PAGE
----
Saturday, 16 May 2009

Different Faces

First of all, I have a feeling that either China or my school network has blocked all blogger websites. I'm hoping this will resolve itself in the next few days, but if it doesn't I've set up a wordpress account. I really hope it isn't permanent though, as I love visiting so many blogger blogs and would be quite upset at not being able to do so.


Today has been a day when I have very much seen two different faces of China. I sporadically teach at an IELTS preparation school 'on the side', and, as per the timetable I received earlier this week, woke up at 6.30 on a Saturday to go downtown and teach there. Once I got there, I found out that actually, the class was meant to be tomorrow not today. Obviously I had an old timetable and China standard communication has struck again. My face fell. And then I was incredibly surprised.


Instead of telling me it was all my fault for not being psychic, as seems to be the norm here, a senior member of staff apologised, and as by luck the oral class I was due to teach was there for their listening class said that they would swap the oral and listening classes. They also promised to make sure I had the new timetable. This took less than five minutes to sort out.


Then I had the class, which consisted of four new students. It was fantastic: eager, intelligent, interesting, the students are a teacher's dream. It barely even felt like work.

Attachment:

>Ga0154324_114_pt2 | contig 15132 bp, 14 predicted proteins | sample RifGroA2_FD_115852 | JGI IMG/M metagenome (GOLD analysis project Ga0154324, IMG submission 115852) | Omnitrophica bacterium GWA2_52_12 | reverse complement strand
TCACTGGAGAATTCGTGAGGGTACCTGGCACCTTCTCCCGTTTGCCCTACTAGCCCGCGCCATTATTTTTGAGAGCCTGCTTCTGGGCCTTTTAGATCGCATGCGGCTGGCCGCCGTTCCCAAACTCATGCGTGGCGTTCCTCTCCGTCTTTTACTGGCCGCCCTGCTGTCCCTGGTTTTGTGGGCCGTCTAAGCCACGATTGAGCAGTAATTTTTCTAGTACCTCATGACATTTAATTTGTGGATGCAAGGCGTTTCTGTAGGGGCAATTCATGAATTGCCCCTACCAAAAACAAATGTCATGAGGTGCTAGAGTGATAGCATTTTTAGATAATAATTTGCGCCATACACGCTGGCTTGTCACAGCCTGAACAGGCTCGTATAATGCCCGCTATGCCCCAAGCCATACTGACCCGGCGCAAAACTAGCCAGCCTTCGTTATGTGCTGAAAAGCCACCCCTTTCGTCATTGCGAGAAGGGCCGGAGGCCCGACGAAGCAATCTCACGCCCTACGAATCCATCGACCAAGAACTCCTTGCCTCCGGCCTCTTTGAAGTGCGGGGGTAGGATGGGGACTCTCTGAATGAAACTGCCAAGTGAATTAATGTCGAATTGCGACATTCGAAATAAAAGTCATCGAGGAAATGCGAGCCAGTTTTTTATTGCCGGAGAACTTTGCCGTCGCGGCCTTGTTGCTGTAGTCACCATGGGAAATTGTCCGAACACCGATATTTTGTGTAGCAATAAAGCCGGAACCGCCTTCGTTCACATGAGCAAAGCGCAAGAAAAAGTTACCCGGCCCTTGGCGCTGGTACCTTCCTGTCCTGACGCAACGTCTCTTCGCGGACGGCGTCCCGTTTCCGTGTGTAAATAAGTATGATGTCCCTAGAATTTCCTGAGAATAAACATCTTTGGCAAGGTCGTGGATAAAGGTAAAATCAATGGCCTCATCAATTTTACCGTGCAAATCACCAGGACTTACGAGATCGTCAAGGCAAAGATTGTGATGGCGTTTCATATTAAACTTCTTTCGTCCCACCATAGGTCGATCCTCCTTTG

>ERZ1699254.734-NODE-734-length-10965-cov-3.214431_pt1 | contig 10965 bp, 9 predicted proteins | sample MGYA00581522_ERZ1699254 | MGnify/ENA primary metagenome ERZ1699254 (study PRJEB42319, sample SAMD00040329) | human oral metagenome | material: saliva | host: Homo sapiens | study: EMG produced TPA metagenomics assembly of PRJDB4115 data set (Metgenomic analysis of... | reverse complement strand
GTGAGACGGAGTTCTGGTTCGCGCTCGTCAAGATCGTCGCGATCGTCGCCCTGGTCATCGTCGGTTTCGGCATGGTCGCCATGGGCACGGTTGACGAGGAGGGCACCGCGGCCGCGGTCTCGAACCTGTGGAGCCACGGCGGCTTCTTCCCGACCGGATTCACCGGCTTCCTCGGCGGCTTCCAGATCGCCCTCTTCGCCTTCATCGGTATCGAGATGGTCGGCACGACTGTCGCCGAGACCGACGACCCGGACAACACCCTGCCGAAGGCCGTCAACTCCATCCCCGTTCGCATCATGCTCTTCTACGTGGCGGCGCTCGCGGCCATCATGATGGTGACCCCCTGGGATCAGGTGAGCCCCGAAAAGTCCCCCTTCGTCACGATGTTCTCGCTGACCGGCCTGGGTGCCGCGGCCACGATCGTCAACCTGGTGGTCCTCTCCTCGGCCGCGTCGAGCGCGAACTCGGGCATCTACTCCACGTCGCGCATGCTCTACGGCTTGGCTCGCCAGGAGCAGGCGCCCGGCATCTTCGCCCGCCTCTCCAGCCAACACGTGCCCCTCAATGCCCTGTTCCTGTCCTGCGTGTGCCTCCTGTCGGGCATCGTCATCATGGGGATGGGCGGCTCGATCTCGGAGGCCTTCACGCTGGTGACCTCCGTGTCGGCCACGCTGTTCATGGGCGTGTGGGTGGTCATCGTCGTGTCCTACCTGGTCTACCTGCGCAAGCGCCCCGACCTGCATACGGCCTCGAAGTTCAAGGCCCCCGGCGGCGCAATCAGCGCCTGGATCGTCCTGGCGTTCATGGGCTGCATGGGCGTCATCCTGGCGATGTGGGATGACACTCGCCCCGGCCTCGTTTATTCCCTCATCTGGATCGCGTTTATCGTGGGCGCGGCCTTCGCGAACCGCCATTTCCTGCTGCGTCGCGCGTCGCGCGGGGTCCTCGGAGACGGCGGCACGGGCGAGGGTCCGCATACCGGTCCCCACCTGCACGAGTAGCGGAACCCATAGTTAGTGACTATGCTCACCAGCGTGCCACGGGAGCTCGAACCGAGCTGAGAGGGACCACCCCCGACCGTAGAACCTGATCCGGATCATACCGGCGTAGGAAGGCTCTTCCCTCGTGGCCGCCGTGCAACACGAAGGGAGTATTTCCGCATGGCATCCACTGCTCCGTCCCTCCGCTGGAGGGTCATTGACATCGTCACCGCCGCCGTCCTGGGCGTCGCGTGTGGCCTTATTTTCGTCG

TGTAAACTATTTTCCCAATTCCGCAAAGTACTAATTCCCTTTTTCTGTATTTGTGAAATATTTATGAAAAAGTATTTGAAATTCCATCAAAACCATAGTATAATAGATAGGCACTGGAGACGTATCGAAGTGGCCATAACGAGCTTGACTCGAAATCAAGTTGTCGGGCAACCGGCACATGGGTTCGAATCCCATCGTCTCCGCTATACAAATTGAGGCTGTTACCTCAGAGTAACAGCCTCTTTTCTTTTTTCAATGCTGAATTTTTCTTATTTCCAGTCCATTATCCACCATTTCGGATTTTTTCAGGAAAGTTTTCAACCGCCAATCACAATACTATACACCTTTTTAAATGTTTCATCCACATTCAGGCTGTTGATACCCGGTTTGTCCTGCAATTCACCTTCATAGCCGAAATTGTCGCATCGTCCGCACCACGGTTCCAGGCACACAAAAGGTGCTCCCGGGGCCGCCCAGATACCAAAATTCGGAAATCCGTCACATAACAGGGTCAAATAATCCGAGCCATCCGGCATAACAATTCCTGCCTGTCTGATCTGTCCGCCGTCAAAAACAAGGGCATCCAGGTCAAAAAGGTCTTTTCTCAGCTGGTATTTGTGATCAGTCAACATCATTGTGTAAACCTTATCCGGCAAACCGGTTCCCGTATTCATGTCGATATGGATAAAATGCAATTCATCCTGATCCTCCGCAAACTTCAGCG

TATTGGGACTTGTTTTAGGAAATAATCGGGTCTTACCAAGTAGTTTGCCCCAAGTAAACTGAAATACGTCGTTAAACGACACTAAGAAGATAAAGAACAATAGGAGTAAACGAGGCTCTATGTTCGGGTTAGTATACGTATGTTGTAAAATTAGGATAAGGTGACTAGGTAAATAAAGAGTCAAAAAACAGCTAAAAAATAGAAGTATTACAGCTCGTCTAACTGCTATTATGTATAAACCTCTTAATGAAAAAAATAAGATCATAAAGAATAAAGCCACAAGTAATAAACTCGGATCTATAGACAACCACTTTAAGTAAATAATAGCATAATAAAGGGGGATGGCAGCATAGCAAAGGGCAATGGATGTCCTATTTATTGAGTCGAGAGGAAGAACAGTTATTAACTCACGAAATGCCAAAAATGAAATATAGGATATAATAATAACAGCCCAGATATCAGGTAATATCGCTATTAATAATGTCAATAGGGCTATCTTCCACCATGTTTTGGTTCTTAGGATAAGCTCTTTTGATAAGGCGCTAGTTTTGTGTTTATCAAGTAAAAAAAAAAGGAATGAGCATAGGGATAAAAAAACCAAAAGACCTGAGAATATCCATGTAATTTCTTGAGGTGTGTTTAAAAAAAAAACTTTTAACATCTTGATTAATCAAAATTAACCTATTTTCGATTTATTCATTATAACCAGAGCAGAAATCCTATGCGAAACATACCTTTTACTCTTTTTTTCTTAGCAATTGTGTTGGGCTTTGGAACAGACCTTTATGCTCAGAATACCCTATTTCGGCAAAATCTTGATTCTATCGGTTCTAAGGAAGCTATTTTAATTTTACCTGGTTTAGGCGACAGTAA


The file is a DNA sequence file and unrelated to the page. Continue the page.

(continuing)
This afternoon I was meant to cover my colleagues at another school. I got there, went into the office smiling 'Hello' and was greeted with the 'Why are you here?' delivered in remarkably vicious and aggressive fashion. I quickly explained the situation, and I was told that the classes no longer existed. It was all delivered in a very spiteful, malicious tone that clearly told me where I could go, whilst all three women in the office were grinning broadly and looking extremely self satisfied.


Out of tiredness from lack of sleep, menstrual hormones, frustration at the waste of my time and the loss of earnings, and their meanness, I nearly cried. I feel that probably they've decided to cancel the classes themselves, knowing that the owner won't care about a sub teacher, as they get paid more money when they teach a class themselves rather than 'assist' (i.e., sit at the back of the room playing on their mobile phones or picking their noses) a foreign teacher.


On a more positive note, I did have a very friendly taxi driver on the way back, and I taught him some English and he taught me a little Chinese.


Now, the humid and close day has given way to the first thunderstorm I've witnessed in China. The sound of torrential rain is strangely comforting, taking me back to my Lampeter bedroom, listening to rain at night, or staring over the blurred, drenched green Welsh landscape, and reminding me of a friendlier land.